The order was rescinded on June 25, 1976, after nearly 138 years, by Missouri Governor Kit Bond, who declared that the original order violated legal rights established by the U.S. Constitution. In rescinding the order, Bond offered his regrets on behalf of the state. 
Boggs, who was from Independence, moved to a house within the City of Zion plot in Independence after the Mormons were evicted from Missouri and after he left office. His home was three blocks east of Temple Lot.  On the rainy evening of May 6, 1842, Boggs was shot by an unknown party who fired at him through a window as he read a newspaper in his study. Boggs was hit by large buckshot in four places: two balls were lodged in his skull, another lodged in his neck, and a fourth entered his throat, whereupon Boggs swallowed it. Boggs was severely injured. Several doctors—including his brother—pronounced Boggs as good as dead; at least one newspaper ran an obituary. To everyone's great surprise, Boggs not only survived, but gradually improved.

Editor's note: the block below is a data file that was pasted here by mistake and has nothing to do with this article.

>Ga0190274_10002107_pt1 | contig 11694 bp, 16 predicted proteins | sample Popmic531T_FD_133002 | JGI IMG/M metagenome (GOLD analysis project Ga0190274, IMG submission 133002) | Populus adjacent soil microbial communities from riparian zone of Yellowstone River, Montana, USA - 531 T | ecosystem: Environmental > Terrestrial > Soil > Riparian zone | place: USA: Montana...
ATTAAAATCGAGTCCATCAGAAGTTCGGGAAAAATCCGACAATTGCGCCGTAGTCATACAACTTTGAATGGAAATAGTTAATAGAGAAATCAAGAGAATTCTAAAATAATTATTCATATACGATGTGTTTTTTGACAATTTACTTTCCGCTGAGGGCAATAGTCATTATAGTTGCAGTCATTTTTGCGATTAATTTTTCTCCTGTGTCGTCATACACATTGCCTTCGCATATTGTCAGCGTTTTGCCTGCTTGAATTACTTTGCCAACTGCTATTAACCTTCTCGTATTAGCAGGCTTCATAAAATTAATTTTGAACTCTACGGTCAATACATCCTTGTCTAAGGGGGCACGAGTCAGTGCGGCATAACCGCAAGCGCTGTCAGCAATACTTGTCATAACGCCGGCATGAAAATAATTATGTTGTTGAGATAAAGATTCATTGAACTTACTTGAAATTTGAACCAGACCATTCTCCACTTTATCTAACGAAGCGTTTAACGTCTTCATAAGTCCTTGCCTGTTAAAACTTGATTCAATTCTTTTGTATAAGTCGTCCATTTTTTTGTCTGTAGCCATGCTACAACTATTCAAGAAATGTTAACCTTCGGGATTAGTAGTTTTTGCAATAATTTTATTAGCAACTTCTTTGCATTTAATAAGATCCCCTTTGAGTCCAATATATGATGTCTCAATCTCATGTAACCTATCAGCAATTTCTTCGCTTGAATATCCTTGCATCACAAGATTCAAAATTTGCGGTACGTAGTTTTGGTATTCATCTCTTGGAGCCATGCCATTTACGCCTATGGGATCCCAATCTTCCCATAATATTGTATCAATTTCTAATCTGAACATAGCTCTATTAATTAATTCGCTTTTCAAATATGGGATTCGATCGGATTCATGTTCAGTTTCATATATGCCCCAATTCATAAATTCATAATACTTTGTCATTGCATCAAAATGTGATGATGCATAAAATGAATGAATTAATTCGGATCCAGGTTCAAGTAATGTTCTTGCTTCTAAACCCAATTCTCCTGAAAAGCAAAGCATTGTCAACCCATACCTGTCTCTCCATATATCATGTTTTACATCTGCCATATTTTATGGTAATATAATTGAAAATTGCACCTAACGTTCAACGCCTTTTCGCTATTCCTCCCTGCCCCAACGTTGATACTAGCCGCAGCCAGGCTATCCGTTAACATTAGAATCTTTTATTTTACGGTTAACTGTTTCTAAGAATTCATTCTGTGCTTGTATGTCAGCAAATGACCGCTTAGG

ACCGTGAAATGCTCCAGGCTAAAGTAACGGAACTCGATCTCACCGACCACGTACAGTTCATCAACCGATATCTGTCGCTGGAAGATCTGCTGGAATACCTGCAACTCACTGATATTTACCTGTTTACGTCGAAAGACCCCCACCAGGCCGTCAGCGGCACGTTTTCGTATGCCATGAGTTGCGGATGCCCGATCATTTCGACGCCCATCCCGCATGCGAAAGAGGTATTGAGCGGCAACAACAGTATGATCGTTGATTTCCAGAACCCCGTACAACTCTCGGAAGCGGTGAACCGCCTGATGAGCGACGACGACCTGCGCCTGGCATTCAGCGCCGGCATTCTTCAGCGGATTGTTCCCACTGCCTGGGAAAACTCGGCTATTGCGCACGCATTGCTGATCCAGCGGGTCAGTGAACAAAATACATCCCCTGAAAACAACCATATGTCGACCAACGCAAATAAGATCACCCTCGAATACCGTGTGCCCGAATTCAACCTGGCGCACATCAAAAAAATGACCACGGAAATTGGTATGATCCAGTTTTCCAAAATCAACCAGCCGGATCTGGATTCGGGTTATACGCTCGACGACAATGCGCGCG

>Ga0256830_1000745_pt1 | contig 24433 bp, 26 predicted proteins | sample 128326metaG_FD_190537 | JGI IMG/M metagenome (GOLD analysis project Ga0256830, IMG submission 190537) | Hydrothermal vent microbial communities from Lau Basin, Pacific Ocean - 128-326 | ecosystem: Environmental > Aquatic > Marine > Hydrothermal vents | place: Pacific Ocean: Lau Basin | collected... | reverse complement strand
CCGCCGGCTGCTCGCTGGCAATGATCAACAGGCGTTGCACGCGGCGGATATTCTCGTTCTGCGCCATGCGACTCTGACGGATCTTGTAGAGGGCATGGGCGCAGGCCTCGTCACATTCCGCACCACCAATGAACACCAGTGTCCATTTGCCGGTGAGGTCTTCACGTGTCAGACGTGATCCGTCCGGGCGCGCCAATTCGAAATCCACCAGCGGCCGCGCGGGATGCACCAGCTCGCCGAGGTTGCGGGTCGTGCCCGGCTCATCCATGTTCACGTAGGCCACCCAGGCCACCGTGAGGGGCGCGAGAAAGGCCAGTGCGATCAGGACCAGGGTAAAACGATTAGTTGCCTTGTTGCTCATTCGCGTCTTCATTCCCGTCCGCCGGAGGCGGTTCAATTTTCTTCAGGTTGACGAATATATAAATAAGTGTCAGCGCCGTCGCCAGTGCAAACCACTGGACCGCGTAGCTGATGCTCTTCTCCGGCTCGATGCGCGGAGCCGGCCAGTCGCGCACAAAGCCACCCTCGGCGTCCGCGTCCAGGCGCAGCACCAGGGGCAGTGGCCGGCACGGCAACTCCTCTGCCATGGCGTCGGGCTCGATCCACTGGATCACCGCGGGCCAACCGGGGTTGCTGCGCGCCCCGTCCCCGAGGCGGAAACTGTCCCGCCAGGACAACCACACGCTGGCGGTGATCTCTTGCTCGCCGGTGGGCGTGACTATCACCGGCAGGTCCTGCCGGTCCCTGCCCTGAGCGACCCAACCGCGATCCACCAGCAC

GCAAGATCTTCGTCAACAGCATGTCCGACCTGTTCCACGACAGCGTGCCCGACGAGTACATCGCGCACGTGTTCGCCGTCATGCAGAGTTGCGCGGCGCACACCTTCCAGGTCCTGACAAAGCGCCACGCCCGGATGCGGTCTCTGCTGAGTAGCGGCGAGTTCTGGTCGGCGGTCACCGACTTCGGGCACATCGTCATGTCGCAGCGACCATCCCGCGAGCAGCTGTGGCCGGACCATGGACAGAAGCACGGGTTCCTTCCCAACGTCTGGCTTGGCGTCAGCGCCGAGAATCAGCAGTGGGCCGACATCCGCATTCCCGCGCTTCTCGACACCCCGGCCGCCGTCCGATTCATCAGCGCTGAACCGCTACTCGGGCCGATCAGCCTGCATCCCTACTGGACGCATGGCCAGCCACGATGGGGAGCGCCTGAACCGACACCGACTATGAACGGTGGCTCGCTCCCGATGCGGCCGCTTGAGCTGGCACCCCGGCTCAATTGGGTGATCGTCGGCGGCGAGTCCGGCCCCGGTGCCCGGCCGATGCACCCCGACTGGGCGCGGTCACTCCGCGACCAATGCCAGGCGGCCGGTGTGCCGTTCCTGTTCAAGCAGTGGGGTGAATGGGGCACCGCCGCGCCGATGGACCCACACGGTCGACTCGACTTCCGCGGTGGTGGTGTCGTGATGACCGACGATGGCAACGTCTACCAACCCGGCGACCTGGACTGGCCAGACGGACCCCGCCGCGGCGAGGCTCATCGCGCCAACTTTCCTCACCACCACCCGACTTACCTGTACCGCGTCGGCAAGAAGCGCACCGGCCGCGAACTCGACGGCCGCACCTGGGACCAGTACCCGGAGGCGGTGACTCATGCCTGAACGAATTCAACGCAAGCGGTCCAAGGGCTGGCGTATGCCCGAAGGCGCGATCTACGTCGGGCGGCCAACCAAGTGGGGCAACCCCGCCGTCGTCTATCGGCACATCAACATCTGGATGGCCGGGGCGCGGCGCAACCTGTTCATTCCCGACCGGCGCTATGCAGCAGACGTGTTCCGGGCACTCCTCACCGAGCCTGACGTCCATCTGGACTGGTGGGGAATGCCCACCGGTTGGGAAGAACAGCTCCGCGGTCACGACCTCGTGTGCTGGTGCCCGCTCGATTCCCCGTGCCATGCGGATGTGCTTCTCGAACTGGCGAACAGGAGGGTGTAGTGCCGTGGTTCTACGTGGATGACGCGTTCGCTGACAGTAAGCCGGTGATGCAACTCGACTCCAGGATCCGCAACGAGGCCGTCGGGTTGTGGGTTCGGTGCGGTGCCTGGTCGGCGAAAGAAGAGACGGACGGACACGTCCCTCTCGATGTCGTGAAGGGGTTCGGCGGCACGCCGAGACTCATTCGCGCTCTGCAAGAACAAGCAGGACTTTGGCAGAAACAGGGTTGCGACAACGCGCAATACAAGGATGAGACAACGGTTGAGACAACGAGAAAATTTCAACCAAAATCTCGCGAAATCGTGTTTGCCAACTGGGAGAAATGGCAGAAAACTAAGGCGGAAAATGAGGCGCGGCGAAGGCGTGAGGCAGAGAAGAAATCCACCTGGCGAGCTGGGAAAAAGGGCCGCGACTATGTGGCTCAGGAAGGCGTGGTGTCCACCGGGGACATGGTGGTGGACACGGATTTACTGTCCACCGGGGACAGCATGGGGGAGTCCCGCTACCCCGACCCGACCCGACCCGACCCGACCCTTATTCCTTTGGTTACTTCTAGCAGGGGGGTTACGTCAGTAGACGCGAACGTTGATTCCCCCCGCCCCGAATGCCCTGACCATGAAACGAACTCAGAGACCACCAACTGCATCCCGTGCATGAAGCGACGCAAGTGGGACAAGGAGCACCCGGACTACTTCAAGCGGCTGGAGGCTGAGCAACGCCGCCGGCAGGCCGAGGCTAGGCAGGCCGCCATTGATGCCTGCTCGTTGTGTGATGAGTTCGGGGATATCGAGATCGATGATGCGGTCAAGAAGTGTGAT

The crime was investigated by Sheriff J.H. Reynolds, who discovered a revolver at the scene, still loaded with buckshot. He surmised that the suspect had fired upon Boggs and lost his firearm in the dark rainy night when the weapon recoiled due to its unusually large shot. The gun had been stolen from a local shopkeeper, who identified "that hired man of Ward's" as the "most likely culprit". Reynolds, then acting on the testimony of the storekeeper, determined that the man in question was Orrin Porter Rockwell, a close associate of Smith. Reynolds eventually caught Rockwell and held him for almost a year while he awaited trial.[ citation needed] Reynolds could not produce any evidence that Rockwell was involved in any way and he was acquitted of all charges concerning Boggs, after prominent lawyer Alexander Doniphan agreed to defend him.